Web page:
"Proposed changes to the Local Government Act are ill-defined and undemocratic," says Wellington Mayor Celia Wade-Brown.
They are likely to put at risk the things that most Wellingtonians hold dear - whether it's preparation and participation in events like Rugby World Cup, the International Festival of the Arts, the Rugby Sevens or the support of tenants in our social housing.
The changes could seriously erode local representation and democracy, while simultaneously barring commonly-accepted functions of local government to promote and enhance the public good, says Mayor Wade-Brown.
Wellington City Council has released its draft submission to the Local Government Act 2002 Amendment Bill, which will be debated at the Strategy and Policy Committee meeting on 28 June.
The submission has been posted on the Council's website at:
The Local Government and Environment Select Committee has announced that submissions are due to close on 26 July, and is expected to report back to the House in October.
Mayor Wade-Brown says the draft submission sends a clear message that the Government's proposals are ill-considered.
She adds that the Regulatory Impact Statement, which accompanies the Bill, is damning in its assessment. "It says the Department of Internal Affairs considers there is limited evidence to inform the development of the proposals in the Bill and the timeframe has restricted its ability to assess its impacts.
"In other words there is a strong likelihood that the 'problems' with local government as articulated in the Bill may not exist and that there's no guarantee changes proposed are an improvement."
"The Bill seems to respond to isolated examples of controversial council activities - like the running of a Lotto shop or the V8s in Hamilton - and then tars the whole local-government sector with the same brush."
She says the Bill represents a marked shift in the constitutional arrangements for local government. "The self-determination granted to communities under the Local Government Act 2002 will be severely constrained. Instead of the broad brush of a quadruple bottom line - the 'four wellbeings' - within which each community can choose its outcomes, the aspirations are limited."
The draft submission also addresses other key elements of the Bill:
- Many of the principles underpinning the framework are loosely defined in the Bill. This will lead to uncertainty within local government, and potentially increase litigation. There is no clarity about the division of responsibilities between regional and territorial authorities.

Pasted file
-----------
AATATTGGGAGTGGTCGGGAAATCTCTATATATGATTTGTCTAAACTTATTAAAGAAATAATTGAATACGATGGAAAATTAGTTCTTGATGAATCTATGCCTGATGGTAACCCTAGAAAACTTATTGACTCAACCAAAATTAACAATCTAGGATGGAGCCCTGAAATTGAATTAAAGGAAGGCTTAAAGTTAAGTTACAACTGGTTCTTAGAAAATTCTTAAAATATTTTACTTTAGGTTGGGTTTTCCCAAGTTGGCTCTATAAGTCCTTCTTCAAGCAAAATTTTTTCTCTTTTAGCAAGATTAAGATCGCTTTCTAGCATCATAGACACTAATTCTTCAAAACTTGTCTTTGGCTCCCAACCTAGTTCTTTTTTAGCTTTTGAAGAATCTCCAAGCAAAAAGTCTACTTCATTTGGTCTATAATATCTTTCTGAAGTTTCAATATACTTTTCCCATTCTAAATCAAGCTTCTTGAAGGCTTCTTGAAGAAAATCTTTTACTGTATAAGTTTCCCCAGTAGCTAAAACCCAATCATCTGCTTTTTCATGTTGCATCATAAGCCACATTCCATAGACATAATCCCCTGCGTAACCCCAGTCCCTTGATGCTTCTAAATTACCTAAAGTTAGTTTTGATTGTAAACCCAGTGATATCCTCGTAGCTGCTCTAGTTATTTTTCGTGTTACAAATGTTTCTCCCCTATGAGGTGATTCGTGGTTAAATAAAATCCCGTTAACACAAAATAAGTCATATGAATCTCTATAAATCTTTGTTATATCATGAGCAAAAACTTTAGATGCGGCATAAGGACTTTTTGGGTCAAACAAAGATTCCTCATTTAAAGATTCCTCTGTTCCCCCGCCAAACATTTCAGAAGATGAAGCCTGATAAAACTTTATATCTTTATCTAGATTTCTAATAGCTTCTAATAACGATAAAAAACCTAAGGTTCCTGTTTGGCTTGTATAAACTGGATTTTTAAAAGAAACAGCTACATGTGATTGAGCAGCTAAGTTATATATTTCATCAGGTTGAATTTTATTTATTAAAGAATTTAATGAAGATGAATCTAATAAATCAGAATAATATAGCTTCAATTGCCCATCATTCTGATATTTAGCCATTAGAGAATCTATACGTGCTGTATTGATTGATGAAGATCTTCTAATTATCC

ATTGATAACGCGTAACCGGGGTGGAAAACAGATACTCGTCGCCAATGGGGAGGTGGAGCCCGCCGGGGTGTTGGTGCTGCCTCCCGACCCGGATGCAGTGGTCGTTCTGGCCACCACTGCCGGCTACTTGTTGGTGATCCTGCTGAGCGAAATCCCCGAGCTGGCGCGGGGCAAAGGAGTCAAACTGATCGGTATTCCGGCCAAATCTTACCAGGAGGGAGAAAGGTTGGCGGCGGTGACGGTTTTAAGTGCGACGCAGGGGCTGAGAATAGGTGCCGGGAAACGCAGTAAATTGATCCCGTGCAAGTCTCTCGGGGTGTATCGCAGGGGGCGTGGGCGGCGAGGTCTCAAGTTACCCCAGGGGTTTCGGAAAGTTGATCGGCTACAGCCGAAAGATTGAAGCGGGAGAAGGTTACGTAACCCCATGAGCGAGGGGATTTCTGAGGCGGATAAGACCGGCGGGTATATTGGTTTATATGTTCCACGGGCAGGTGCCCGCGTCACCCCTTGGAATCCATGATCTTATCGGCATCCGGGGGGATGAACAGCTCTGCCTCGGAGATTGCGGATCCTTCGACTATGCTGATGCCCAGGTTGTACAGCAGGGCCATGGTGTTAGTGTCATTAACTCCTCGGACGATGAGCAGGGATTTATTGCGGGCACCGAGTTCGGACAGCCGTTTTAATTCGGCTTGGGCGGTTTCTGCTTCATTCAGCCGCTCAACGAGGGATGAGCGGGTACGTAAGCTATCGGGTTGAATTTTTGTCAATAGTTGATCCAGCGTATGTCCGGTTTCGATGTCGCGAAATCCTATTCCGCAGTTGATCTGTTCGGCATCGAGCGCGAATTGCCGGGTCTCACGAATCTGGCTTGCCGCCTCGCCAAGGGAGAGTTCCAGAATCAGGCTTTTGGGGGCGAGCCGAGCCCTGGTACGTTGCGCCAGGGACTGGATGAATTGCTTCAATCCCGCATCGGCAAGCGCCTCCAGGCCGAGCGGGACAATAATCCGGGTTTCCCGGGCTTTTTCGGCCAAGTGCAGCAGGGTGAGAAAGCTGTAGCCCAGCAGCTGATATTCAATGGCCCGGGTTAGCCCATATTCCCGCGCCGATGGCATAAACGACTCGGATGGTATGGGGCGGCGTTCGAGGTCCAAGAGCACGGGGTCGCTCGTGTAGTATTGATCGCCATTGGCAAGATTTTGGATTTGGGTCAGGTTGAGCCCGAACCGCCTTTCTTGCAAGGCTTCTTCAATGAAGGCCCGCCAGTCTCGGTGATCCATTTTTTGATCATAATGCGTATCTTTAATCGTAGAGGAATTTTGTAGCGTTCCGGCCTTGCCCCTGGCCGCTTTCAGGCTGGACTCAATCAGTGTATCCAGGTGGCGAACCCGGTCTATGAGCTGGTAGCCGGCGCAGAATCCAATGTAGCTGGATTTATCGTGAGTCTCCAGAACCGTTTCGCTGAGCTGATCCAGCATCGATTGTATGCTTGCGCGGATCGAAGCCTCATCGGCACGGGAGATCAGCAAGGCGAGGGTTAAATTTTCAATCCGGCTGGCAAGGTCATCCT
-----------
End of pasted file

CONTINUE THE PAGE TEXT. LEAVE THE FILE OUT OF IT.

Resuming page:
- Caps on rates increases could lead to the deferral of core infrastructure spend around the country, meaning necessary projects such as the Moa Point sewage works that have enabled cleaner surfing, swimming and a marine reserve would be unlikely to proceed. Given the state of New Zealand's rivers there are clearly councils that still need to implement good sewage systems.
- The Bill shifts the focus from community outcomes to the 'least-cost' delivery of services, it substantially reduces the requirement for input from the community and the need for consultation and cuts at local procurement or the FairTrade status that Wellington, Dunedin and Auckland have committed to.
- The Bill allows for local authorities to be reorganised (amalgamated) without a poll being held and any opportunity to petition for a poll is constrained. This limits the opportunity for communities to have their say on local governance.
"Wellington is the coolest little capital in the world. Generations of hotly debated planning and investment has provided a city that is compact, cosmopolitan with a vibrant heart, new businesses with a technological edge, a beautiful waterfront, regenerating forest reserves, public art and exciting events. What Wellington needs is community involvement in decisions, not hierarchical limitations from central government," she says.
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